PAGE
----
The short answer is yes, rock climbing is dangerous. But so is driving your car to work every day. It is all about risk versus reward.
Sure, driving your car is relatively low risk and a necessity for today's modern lifestyle. A lot of people feel the same way about rock climbing. Sure, rock climbing might get a bad reputation because all the media picks up on things like Alex Honnold free soloing (climbing without a rope) El Cap in Yosemite.
But that is the story of one incomprehensibly talented and bold individual. For the rest of us rock climbing can be enjoyed with relative safety.
There are different forms of rock climbing that all come with their own particular hazards. A progression exists that allows relative beginners to start climbing in a controlled manner until they feel comfortable and confident enough to explore different types of climbing.
The first type of climbing you would encounter is called top roping. Which basically means that you are connected to an anchor directly above you via a rope. At any point and for any reason, you can let go and sit back in your harness with zero consequences. While this might feel exhilarating, you are in no real danger.
All that being said, there are unfortunate accidents every year involving climbers. Everything from minor injuries to serious ones and even fatal accidents. Those accidents are usually attributed to human error and rarely bad luck.
No matter the level or type of climbing, there are some universal precautions that you should take.
Not all of these safety tips are applicable to every style of climbing. However, they are universal enough to warrant consideration every time you go climbing.
As a certified guide and having worked as a high angle mountain rescue professional, in no particular order these are my recommendations.
This one is simple and often beginner climbers are more diligent about this than folks who’ve been climbing for a while. Complacency is a dangerous thing in climbing. Every time you leave the ground it is important to do your partner check.
This ensures that both climbers are attached to the rope system and attentive to the task at hand.
A partner check consists of checking your partner’s harness, the rope and the belay device. Make sure that both harnesses are worn properly and are in good condition. Make sure that the rope isn’t tangled or otherwise compromised.
Lastly, check that the belay device is attached to the rope and harness correctly with a locked carabiner. Whenever in doubt, always double check.
Even the great Alex Honnold had an accident when he was lowered off the end of his rope because it wasn’t long enough and there wasn’t a knot to close the system.
He was injured, but incredibly fortunate considering. Too many others haven’t been so lucky. Accidents happen every year that involve the end of the rope slipping through a device because there wasn’t a knot to stop it.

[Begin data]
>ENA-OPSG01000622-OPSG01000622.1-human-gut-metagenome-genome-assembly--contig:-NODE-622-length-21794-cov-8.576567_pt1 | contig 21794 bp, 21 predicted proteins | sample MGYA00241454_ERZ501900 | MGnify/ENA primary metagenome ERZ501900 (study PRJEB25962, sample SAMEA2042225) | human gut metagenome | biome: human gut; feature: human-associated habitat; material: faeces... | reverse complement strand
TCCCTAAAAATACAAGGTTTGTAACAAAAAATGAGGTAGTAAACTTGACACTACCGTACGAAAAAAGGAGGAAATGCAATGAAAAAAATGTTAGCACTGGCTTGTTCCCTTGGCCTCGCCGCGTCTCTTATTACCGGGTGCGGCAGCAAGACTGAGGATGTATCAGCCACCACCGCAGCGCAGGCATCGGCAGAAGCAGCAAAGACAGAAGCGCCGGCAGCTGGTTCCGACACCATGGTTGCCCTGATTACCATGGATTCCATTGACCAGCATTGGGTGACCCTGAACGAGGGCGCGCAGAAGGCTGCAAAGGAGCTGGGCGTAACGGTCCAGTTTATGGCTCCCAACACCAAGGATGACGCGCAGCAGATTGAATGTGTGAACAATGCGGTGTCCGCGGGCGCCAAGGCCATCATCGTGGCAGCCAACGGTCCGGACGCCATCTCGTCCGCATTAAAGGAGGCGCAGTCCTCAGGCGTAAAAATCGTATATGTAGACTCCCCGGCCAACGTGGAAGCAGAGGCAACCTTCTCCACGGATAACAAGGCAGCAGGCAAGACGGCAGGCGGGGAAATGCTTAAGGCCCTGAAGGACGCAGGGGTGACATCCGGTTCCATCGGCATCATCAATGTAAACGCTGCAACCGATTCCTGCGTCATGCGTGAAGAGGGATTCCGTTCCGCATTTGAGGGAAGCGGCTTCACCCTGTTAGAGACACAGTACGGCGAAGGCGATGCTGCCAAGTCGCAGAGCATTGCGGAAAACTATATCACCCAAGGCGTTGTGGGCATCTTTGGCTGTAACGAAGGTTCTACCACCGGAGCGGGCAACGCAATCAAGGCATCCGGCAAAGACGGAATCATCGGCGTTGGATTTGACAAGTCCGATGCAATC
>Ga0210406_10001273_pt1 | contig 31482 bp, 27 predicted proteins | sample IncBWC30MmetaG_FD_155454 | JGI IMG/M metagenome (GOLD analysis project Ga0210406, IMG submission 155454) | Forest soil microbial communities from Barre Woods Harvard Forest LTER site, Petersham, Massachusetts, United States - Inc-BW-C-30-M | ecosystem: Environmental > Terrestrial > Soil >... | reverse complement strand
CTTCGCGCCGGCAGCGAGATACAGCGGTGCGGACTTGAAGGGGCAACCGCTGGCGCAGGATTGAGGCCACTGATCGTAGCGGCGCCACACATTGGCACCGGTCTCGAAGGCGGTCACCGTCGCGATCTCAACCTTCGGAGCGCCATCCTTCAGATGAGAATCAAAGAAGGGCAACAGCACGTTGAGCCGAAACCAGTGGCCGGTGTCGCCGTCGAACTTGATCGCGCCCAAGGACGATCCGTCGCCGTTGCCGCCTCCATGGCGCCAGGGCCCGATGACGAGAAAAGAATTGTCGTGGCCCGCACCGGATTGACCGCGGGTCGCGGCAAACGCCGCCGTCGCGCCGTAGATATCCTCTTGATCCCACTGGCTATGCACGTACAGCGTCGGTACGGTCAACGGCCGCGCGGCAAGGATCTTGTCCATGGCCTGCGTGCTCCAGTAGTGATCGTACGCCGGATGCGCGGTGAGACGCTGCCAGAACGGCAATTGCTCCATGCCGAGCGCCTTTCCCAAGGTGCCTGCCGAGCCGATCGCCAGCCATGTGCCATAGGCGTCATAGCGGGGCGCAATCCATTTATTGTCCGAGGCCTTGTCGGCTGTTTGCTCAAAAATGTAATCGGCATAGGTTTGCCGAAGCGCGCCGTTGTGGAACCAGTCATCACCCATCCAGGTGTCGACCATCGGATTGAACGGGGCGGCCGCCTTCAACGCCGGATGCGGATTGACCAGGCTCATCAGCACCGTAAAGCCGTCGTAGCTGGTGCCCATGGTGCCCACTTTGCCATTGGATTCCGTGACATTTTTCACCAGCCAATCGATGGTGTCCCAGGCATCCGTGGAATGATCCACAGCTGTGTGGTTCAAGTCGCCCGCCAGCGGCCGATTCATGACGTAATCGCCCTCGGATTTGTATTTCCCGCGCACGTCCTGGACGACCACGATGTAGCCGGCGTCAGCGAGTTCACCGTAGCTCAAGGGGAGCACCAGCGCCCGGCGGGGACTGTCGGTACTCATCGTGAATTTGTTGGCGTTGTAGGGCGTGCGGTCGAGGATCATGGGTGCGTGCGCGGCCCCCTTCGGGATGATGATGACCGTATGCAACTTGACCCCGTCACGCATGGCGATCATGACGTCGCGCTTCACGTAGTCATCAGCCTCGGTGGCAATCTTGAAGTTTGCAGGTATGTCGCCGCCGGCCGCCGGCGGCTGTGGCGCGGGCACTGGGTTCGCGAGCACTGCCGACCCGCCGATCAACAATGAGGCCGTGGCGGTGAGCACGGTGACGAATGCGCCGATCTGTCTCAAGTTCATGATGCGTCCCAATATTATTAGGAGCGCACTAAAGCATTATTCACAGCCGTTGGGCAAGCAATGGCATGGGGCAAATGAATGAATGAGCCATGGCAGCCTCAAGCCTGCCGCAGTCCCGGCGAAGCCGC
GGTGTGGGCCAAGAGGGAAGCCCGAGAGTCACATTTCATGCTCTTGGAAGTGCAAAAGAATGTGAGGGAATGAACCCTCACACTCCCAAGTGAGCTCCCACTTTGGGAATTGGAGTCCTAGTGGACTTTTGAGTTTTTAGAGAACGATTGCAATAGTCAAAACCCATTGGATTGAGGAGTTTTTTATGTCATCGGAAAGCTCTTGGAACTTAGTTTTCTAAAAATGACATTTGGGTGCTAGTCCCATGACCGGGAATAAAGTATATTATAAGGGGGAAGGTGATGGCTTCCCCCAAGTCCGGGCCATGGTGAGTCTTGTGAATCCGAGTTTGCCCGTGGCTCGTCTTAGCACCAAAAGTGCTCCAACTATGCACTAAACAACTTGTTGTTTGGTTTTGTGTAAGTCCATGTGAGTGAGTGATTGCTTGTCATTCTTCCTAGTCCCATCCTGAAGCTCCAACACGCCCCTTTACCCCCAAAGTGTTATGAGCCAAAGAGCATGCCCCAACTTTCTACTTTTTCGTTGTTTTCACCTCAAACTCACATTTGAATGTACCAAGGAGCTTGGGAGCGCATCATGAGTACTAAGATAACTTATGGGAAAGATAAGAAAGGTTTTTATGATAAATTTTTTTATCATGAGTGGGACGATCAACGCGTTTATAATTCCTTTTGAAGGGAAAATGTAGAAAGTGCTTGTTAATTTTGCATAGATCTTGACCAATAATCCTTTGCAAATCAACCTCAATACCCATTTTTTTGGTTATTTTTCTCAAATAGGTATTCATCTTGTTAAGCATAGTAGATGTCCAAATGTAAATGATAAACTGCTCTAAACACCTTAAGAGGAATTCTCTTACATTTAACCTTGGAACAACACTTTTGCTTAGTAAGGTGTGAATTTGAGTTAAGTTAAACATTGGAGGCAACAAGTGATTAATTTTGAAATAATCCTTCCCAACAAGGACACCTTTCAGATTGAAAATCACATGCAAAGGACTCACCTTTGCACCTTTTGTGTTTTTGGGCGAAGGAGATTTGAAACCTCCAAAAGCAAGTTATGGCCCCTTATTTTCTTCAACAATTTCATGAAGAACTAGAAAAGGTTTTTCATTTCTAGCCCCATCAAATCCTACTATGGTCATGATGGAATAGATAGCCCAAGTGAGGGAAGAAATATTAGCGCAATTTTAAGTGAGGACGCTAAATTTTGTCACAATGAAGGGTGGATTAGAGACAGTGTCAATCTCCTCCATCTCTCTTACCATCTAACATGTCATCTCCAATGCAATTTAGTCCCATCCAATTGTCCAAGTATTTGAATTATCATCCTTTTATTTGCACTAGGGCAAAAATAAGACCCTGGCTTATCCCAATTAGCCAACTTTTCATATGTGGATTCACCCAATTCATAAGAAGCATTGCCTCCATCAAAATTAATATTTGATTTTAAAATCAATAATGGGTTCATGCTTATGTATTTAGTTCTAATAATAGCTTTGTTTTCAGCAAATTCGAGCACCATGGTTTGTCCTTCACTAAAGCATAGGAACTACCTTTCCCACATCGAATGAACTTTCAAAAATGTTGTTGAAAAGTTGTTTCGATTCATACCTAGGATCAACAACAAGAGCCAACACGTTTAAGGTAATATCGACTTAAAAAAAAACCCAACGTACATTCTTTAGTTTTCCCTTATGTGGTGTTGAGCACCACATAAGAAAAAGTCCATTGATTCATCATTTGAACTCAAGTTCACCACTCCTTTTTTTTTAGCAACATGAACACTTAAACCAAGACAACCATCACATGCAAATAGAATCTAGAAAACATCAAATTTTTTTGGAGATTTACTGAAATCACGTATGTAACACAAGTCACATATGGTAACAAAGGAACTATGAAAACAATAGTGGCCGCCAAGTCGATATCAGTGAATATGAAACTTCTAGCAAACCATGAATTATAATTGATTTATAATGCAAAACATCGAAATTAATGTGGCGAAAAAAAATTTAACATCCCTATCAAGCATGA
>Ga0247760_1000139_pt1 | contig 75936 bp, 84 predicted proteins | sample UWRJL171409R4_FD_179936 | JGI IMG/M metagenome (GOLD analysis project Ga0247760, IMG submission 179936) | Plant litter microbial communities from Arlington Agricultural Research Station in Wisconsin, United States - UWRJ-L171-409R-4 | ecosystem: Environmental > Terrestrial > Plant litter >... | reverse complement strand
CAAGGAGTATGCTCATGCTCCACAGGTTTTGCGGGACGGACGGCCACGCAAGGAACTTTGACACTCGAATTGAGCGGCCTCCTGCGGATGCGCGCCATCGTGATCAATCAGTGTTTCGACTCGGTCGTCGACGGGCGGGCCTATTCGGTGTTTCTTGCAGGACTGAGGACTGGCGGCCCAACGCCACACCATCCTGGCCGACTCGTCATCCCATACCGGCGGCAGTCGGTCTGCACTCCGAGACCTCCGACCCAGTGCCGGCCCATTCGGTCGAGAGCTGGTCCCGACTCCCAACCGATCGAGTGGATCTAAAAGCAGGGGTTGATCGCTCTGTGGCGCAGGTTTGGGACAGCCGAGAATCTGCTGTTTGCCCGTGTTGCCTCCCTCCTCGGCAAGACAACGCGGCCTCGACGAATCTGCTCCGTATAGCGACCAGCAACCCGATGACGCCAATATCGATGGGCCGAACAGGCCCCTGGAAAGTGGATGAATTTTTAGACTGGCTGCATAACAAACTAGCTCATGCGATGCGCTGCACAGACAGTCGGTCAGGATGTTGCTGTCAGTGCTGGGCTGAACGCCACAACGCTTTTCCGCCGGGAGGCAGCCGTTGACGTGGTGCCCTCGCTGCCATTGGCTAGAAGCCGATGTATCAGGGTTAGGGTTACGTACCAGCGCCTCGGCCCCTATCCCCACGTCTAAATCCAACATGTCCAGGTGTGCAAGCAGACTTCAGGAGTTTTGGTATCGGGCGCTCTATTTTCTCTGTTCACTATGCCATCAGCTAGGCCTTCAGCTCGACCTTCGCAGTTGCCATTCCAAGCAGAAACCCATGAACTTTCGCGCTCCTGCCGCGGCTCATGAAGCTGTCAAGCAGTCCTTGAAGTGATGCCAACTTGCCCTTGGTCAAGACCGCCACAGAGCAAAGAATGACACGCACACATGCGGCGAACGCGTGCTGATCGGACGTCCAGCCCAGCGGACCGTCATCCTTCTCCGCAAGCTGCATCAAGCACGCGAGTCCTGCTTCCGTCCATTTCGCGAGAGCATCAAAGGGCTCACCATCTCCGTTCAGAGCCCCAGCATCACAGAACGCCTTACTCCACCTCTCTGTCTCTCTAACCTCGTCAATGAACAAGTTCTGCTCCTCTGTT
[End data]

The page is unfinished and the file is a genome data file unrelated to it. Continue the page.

Many years ago, I myself rappelled off the end of my rope. Like Alex, I was incredibly lucky and mostly uninjured. I was setting up a top rope and for some reason didn’t have both ends on the ground.
On my way down, the short end flew through my device and I plummeted to the ground. Luckily it wasn’t very far and was in the winter after a big snowstorm. But the lesson remains, close the system.
This isn’t to say don’t push yourself, but rather do it in a systematic way. Train your weaknesses and play to your strengths.
In climbing, there are three categories of skills: movement (actual climbing abilities), technical systems used to be safe and mental fortitude.
If you push all three categories at the same time you are begging for disaster. Isolate and train all three individually and a rising tide will raise all ships.
To train climbing movement is probably the most obvious, go to the climbing gym. There are many different programs out there by professional coaches, one of which I am not. But the bottom line: to get better at rock climbing you have to go rock climbing.
The technical systems are my specialty and I help people develop those skills all the time. For that, you can find a professional mentor such as myself, but also try leading increasingly complex routes well within your movement abilities.
Last and maybe the most ambiguous is mental fortitude.
This can apply to anyone who feels afraid while climbing. Which is perfectly natural, by the way.
Fear is an appropriate response to danger. How we overcome that is different for everyone. But confronting that fear in a controlled environment or as controlled as possible is important to achieve bigger rock climbing goals.
Climbing is a team sport and any breakdown in communication within that team can be dangerous.
Does your partner have you on belay? What happens if you can’t see them or hear them, did you discuss contingencies before leaving the ground?